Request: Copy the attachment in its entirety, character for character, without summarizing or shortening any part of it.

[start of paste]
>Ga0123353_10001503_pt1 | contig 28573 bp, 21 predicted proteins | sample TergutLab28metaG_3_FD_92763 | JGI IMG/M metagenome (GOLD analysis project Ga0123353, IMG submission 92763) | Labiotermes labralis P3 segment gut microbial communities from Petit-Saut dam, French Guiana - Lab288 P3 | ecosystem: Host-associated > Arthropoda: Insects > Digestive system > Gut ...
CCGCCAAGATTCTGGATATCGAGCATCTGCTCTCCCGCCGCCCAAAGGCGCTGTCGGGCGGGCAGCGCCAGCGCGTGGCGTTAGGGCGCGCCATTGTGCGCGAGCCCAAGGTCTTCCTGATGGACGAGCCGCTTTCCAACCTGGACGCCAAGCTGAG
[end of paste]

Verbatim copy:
>Ga0123353_10001503_pt1 | contig 28573 bp, 21 predicted proteins | sample TergutLab28metaG_3_FD_92763 | JGI IMG/M metagenome (GOLD analysis project Ga0123353, IMG submission 92763) | Labiotermes labralis P3 segment gut microbial communities from Petit-Saut dam, French Guiana - Lab288 P3 | ecosystem: Host-associated > Arthropoda: Insects > Digestive system > Gut ...
CCGCCAAGATTCTGGATATCGAGCATCTGCTCTCCCGCCGCCCAAAGGCGCTGTCGGGCGGGCAGCGCCAGCGCGTGGCGTTAGGGCGCGCCATTGTGCGCGAGCCCAAGGTCTTCCTGATGGACGAGCCGCTTTCCAACCTGGACGCCAAGCTGAG